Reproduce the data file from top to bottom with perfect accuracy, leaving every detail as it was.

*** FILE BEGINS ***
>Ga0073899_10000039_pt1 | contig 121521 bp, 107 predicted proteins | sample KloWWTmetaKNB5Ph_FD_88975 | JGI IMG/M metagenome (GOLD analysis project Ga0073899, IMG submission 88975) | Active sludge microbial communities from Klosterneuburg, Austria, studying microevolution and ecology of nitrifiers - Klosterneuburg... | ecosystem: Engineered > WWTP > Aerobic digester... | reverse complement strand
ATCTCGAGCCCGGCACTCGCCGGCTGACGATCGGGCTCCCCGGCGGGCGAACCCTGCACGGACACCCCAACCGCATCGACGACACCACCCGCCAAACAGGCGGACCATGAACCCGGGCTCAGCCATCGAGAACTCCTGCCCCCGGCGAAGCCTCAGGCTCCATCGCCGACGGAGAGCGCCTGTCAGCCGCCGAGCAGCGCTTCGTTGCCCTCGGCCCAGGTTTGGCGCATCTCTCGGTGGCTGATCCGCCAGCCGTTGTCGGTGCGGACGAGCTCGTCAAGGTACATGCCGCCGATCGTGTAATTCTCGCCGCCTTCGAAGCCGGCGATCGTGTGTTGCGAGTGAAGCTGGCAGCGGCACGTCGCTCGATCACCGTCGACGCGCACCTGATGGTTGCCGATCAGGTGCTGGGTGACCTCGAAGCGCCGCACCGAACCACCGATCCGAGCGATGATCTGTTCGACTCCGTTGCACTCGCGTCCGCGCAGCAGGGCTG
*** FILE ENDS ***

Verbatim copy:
>Ga0073899_10000039_pt1 | contig 121521 bp, 107 predicted proteins | sample KloWWTmetaKNB5Ph_FD_88975 | JGI IMG/M metagenome (GOLD analysis project Ga0073899, IMG submission 88975) | Active sludge microbial communities from Klosterneuburg, Austria, studying microevolution and ecology of nitrifiers - Klosterneuburg... | ecosystem: Engineered > WWTP > Aerobic digester... | reverse complement strand
ATCTCGAGCCCGGCACTCGCCGGCTGACGATCGGGCTCCCCGGCGGGCGAACCCTGCACGGACACCCCAACCGCATCGACGACACCACCCGCCAAACAGGCGGACCATGAACCCGGGCTCAGCCATCGAGAACTCCTGCCCCCGGCGAAGCCTCAGGCTCCATCGCCGACGGAGAGCGCCTGTCAGCCGCCGAGCAGCGCTTCGTTGCCCTCGGCCCAGGTTTGGCGCATCTCTCGGTGGCTGATCCGCCAGCCGTTGTCGGTGCGGACGAGCTCGTCAAGGTACATGCCGCCGATCGTGTAATTCTCGCCGCCTTCGAAGCCGGCGATCGTGTGTTGCGAGTGAAGCTGGCAGCGGCACGTCGCTCGATCACCGTCGACGCGCACCTGATGGTTGCCGATCAGGTGCTGGGTGACCTCGAAGCGCCGCACCGAACCACCGATCCGAGCGATGATCTGTTCGACTCCGTTGCACTCGCGTCCGCGCAGCAGGGCTG